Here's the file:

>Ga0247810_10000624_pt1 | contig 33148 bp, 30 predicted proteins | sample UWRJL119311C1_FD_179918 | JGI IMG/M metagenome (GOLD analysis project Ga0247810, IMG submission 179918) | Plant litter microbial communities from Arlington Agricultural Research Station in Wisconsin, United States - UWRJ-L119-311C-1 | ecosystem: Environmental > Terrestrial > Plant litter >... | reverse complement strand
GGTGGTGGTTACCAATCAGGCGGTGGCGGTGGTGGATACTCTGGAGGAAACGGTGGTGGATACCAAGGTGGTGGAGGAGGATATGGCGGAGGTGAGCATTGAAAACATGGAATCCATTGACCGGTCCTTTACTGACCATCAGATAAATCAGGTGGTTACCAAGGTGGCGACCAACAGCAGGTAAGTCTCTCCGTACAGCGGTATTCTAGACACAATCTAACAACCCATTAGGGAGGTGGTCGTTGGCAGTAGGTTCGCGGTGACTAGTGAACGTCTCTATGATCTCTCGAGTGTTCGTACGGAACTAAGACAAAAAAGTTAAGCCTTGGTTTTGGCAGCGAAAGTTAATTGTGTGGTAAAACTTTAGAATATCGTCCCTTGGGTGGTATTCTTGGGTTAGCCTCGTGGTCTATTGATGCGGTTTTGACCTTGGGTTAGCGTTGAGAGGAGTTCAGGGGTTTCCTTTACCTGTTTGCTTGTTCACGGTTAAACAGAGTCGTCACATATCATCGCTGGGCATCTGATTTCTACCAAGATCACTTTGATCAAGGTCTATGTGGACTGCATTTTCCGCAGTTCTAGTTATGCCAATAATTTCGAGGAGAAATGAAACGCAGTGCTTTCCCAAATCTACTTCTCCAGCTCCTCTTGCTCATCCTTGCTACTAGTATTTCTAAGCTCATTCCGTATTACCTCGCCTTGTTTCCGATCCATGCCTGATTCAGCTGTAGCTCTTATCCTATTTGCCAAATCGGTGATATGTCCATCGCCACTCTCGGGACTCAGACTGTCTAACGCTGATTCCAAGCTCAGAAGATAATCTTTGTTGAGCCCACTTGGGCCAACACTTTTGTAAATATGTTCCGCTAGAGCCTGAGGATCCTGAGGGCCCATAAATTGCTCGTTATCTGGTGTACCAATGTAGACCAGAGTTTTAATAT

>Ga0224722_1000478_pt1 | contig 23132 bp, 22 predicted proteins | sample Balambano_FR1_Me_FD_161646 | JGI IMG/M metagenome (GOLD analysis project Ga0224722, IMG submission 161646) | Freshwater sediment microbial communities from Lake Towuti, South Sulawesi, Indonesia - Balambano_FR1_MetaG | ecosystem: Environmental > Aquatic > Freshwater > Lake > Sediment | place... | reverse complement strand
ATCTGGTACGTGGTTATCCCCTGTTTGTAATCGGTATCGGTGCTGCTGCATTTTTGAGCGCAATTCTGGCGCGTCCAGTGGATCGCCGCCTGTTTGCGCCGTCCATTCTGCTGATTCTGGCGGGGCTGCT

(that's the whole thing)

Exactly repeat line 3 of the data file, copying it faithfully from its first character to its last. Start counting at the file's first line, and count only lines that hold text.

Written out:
>Ga0224722_1000478_pt1 | contig 23132 bp, 22 predicted proteins | sample Balambano_FR1_Me_FD_161646 | JGI IMG/M metagenome (GOLD analysis project Ga0224722, IMG submission 161646) | Freshwater sediment microbial communities from Lake Towuti, South Sulawesi, Indonesia - Balambano_FR1_MetaG | ecosystem: Environmental > Aquatic > Freshwater > Lake > Sediment | place... | reverse complement strand